The request is for streaming services to scale back their offerings standard definition to keep broadband networks from crashing.
Unfortunately, they made the announcement that they are “Connect The World Privately.”
That’s a stretch. This is Facebook after all. And we all know how they love to vacuum up user data, along with their regular disregard for anything resembling facts and truth.
The Electronic Frontier Foundation found the Ring app was “packed” with third-party tracking, sending out customers’ personally identifiable information.
Five companies were receiving a range of information, including names, IP addresses and mobile networks, it said.
Ring said it limited the amount of data it shared.
The company told Gizmodo: “Like many companies, Ring uses third-party service providers to evaluate the use of our mobile app, which helps us improve features, optimise the customer experience and evaluate the effectiveness of our marketing.”
More than 267 million Facebook users allegedly had their user IDs, phone numbers and names exposed online, according to a report from Comparitech and security researcher Bob Diachenko. That info was found in a database that could be accessed without a password or any other authentication, and the researchers believe it was gathered as part of an illegal scraping operation or Facebook API abuse.
Dianchenko says he reported the database to the service provider managing the IP address of the server, but the database was exposed for nearly two weeks. In the meantime, he says, the data was posted as a download in a hacker forum.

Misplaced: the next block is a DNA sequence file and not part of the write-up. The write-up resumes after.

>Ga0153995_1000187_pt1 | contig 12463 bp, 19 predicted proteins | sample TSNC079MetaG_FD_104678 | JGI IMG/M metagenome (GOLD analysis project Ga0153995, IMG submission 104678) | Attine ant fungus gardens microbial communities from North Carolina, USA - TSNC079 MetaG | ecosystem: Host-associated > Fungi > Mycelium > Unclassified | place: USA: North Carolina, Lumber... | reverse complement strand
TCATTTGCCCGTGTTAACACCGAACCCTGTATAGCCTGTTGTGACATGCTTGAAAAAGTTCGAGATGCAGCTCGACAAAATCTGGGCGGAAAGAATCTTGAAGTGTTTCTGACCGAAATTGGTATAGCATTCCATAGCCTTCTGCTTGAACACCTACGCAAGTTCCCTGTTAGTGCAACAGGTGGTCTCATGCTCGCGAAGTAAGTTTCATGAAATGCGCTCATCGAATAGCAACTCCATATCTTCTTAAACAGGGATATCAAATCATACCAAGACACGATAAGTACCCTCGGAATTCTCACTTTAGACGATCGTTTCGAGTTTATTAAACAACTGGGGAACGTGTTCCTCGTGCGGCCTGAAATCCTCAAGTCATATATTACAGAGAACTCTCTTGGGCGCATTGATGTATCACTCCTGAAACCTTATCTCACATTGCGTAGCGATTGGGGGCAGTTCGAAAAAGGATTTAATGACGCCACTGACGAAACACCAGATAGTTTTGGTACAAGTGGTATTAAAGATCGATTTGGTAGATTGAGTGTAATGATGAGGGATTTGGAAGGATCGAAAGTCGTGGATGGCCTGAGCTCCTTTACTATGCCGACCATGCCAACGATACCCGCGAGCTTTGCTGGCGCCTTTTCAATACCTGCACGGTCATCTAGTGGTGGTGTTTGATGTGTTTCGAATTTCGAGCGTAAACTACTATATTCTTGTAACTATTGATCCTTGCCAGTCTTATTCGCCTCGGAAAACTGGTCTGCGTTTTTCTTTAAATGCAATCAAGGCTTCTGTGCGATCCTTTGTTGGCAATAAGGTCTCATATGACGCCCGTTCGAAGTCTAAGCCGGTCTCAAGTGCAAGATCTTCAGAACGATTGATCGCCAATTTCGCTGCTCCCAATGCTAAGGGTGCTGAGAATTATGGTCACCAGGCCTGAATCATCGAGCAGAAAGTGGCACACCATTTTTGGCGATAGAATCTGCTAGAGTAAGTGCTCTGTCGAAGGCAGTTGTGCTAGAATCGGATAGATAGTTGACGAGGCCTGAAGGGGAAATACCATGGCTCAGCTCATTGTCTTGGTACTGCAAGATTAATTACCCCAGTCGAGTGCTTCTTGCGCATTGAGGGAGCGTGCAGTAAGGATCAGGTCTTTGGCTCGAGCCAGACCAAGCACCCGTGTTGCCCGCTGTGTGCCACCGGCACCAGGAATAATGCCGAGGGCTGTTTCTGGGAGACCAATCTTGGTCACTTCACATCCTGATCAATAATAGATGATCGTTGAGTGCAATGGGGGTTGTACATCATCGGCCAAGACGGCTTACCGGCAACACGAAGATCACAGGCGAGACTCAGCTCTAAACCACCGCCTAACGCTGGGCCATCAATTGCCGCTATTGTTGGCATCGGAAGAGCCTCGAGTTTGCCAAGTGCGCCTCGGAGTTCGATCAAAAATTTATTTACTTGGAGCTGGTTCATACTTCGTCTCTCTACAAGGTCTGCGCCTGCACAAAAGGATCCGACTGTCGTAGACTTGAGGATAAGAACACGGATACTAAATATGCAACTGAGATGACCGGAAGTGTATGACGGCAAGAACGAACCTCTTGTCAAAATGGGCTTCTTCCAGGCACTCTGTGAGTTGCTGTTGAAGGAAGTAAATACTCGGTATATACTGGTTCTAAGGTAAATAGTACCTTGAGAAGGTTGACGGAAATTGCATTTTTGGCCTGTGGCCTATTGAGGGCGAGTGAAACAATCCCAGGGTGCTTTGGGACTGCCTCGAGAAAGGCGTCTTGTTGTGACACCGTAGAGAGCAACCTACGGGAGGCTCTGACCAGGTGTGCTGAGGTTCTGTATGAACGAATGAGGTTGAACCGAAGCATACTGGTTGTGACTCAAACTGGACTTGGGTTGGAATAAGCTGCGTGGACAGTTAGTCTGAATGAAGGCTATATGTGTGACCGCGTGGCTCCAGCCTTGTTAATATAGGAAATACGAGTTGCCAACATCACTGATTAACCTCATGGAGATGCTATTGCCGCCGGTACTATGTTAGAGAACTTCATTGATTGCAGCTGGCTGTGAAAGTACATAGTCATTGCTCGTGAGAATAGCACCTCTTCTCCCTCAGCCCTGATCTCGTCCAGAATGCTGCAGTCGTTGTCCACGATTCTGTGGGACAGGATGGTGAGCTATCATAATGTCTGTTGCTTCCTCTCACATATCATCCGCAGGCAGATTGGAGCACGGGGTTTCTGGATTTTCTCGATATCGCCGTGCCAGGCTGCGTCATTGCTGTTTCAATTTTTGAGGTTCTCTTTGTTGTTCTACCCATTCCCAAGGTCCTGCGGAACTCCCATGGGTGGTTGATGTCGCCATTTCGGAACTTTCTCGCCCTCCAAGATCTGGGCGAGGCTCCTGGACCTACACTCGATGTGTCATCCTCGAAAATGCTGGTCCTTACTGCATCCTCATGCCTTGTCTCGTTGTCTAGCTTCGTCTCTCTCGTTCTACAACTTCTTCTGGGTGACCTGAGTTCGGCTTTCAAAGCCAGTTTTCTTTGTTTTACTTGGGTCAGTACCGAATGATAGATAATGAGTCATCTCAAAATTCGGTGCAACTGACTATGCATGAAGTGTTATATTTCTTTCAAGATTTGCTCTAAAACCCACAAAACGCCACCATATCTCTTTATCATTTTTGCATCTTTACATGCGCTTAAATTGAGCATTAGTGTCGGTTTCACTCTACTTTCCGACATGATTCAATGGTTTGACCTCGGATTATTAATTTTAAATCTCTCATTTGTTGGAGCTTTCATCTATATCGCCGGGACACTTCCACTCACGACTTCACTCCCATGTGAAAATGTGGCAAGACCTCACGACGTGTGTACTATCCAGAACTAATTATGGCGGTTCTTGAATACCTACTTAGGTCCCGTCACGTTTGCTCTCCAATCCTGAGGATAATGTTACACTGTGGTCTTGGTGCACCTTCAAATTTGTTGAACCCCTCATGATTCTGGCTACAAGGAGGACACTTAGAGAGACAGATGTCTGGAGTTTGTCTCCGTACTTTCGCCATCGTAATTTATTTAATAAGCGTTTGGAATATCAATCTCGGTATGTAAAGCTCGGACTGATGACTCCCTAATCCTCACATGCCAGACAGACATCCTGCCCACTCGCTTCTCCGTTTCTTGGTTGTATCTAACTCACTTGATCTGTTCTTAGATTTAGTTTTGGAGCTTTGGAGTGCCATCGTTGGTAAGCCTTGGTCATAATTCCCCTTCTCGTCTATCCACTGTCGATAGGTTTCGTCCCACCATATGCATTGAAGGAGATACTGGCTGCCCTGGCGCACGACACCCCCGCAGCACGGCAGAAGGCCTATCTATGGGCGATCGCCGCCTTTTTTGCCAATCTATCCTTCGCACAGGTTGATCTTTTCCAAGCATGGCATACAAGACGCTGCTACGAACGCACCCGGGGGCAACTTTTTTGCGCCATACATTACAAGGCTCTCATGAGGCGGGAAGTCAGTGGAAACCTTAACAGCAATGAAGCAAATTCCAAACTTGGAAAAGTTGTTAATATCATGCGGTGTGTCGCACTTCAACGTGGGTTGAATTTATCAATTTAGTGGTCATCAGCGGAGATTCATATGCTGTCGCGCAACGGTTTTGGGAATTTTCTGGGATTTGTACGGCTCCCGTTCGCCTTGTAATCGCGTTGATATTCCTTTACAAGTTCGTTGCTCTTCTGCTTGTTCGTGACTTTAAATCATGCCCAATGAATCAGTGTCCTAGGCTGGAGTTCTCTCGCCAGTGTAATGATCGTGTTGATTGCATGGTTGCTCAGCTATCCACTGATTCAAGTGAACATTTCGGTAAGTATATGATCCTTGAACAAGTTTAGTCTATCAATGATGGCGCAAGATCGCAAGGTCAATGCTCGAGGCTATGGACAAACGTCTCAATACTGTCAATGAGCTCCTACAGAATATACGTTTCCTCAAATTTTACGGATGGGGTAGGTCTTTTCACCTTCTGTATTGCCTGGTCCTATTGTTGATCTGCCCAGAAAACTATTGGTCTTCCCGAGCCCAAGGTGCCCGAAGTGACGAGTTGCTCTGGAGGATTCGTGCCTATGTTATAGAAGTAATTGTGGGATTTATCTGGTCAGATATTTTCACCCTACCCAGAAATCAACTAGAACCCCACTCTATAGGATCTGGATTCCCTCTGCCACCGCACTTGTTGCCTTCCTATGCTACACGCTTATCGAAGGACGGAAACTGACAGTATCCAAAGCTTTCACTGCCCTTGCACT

Here is another reason I have personally decided not to go back to Android.
According to a report from cybersecurity firm Check Point, there are tens of vulnerabilities that are found every day, some of them in the apps themselves and others in external shared code libraries that are used by those apps to enable specific features. Updating them to keep up with the most current security threats is a monumental task, so app developers have to prioritize which ones get fixed first.
The researchers decided to take a look at how many apps in the Google Play Store are currently still using vulnerable libraries. They hunted specifically for three vulnerabilities that are rated critical and were disclosed in 2014, 2015, and 2016. This won’t surprise the infosec community, but the resulting list includes over 800 popular Android apps and games that have been downloaded a total of 5 billion times.
Among the affected apps are some that people use very frequently, like Facebook, WeChat, Messenger, Instagram, AliExpress, TuneIn and SHAREit. The shared libraries have all been updated since the vulnerabilities were discovered, but new versions of those popular apps still use the outdated libraries.
If you have a mobile device, you know how important it is to keep the core operating system and all installed apps up to date. It comes as a shock to discover that these precautions are of no help when the app maintainers neglect to incorporate security fixes into their versions of popular components. Keeping track of all security updates in all external components of a sophisticated mobile app is a tedious task, and it’s no surprise that few maintainers are willing to expend the effort. Mobile app stores and security researchers do proactively scan apps for malware patterns, but devote less attention to long-known critical vulnerabilities. Unfortunately, this means there’s not much the end user can do to keep his mobile device fully secure.
It should be noted that the Facebook, Instagram, and Messenger apps are all Facebook products. One of the largest corporations in America, Facebook, cannot be bothered to protect it’s users and find the time and resources to upgrade it’s products.
Furthermore, Google isn’t doing enough to encourage app developers that use the Play Store to keep their apps secure.